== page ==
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Case Reports in Surgery
Volume 2016 (2016), Article ID 1351282, 4 pages
Case Report

Laparoscopic Extirpation of a Schwannoma in the Lateral Pelvic Space

Digestive Disease Center, Showa University Northern Yokohama Hospital, 35-1 Chigasaki-chuou, Tsuzuki-ku, Yokohama 224-8503, Japan

Received 19 June 2016; Accepted 23 October 2016

Academic Editor: Elisabetta Costantini

Copyright © 2016 Eiji Hidaka et al. This is an open access article distributed under the Creative Commons Attribution License, which permits unrestricted use, distribution, and reproduction in any medium, provided the original work is properly cited.


Schwannomas in the lateral pelvic space are very rare. Here, we report the case of a 48-year-old woman who had a tumor detected in her abdomen by abdominal ultrasonography. Abdominal computed tomography and magnetic resonance imaging revealed a well-defined solid tumor of 65 mm in diameter in the right lateral pelvic space. We performed laparoscopic surgery under a diagnosis of a gastrointestinal tumor or neurogenic tumor. The tumor was safely dissected and freed from the surrounding tissues using sharp and blunt maneuvers. The tumor originated from the right sciatic nerve. Complete laparoscopic extirpation was performed with preservation of the right sciatic nerve. Pathological examination suggested schwannoma. The patient recovered well but had remaining sciatic nerve palsy in her right foot. Laparoscopic extirpation for a schwannoma in the lateral pelvic space was safe and feasible due to the magnified surgical field afforded by laparoscopy.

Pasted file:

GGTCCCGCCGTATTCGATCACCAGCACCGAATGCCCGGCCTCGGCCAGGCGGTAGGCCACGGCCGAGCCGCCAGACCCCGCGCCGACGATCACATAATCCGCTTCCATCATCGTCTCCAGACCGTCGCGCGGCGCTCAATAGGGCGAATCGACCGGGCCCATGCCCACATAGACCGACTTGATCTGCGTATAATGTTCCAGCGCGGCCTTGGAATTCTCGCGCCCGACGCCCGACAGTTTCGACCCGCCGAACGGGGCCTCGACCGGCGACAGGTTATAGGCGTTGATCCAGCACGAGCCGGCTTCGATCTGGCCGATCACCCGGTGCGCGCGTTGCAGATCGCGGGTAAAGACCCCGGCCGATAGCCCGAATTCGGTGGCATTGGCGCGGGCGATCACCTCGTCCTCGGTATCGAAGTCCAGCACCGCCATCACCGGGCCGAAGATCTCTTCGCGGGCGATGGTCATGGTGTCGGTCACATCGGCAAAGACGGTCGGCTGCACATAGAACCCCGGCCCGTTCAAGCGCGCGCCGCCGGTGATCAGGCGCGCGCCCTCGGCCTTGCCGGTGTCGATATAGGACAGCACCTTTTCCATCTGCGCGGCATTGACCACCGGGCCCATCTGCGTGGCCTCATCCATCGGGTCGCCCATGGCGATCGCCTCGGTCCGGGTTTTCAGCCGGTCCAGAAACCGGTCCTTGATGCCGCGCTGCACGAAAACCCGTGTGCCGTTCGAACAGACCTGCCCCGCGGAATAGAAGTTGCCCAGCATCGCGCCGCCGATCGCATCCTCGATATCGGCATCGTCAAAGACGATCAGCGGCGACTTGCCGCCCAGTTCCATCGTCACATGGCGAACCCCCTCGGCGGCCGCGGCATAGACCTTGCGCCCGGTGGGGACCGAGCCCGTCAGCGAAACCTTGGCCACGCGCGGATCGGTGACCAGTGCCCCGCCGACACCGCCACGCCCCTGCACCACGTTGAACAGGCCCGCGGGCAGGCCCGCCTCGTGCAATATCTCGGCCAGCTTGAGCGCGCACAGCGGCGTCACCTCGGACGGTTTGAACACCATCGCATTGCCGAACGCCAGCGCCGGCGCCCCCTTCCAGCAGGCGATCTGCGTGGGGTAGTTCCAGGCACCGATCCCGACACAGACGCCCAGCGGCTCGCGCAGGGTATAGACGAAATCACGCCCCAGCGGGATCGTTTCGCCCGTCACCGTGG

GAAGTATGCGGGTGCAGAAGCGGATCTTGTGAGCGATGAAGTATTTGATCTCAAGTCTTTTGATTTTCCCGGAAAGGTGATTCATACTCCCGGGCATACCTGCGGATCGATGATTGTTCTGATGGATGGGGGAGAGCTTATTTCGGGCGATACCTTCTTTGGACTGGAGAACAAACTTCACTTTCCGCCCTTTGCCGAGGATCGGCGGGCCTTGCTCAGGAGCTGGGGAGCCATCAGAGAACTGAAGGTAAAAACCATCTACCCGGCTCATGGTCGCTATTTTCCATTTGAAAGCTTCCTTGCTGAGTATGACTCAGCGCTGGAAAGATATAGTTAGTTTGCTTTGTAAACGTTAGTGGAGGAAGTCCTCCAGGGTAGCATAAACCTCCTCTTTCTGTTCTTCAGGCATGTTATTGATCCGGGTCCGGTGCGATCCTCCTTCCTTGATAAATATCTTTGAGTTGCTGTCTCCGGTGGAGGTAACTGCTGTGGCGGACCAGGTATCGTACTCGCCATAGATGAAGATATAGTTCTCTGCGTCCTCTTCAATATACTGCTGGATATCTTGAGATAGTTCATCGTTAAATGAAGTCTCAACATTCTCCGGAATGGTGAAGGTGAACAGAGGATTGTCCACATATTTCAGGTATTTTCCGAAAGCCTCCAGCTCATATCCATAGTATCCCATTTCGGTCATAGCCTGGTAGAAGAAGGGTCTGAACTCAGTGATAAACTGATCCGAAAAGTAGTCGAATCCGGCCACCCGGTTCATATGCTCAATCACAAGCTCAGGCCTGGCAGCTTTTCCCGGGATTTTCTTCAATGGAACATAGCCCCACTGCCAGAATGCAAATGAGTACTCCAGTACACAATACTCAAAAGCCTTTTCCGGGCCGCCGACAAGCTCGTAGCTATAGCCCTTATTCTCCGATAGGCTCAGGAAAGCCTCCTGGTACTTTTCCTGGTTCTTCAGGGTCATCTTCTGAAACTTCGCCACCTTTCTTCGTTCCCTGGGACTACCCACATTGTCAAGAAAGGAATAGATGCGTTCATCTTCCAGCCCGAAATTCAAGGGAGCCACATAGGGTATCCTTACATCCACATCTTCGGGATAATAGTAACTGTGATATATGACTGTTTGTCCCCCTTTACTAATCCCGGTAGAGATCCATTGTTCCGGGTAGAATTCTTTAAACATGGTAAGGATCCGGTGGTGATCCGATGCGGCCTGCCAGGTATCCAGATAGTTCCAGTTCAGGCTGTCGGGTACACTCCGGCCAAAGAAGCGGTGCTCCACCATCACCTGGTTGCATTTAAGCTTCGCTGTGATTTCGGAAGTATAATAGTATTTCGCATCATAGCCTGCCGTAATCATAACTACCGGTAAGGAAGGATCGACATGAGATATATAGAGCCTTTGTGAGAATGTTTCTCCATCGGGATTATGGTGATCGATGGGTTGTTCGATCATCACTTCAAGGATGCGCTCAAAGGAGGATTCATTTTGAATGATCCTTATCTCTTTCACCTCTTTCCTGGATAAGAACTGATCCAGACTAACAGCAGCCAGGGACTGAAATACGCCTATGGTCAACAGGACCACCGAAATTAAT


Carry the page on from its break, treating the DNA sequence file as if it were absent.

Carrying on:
1. Introduction

Schwannomas are neurogenic tumors originating in the Schwann cells of the nerve sheath. These tumors generally occur in the head, neck, and extremities, and occurrence in the pelvic space is rare [1, 2]. There are a few reports of laparoscopic surgery (LS) for pelvic schwannomas [3, 4]. LS for schwannomas in the lateral pelvic space has not been reported. Recently, LS for the dissection of the lateral pelvic lymph nodes for locally advanced rectal cancers has been accepted in Japan. Several studies have reported that LS is safe and feasible for lateral lymph node dissection [5]. This report contains details of the successful use of laparoscopic extirpation of a schwannoma in the lateral pelvic space.

2. Case Presentation

A 48-year-old woman was admitted to our hospital with a mass in the pelvic space that was detected on abdominal ultrasonography (US). She had no past or family history of note. She had mild numbness in the right leg. Enhanced abdominal computed tomography (CT) revealed a 65 × 50 mm, solid, well-defined, heterogeneous mass in the right lateral pelvis space (Figure 1(a)). Magnetic resonance imaging of the tumor revealed heterogeneous hyperintensity on T2-weighted images (Figure 1(b)). The preoperative diagnosis was a gastrointestinal stromal tumor or a neurogenic tumor in the right lateral pelvic space. We performed laparoscopic extirpation of the tumor as follows.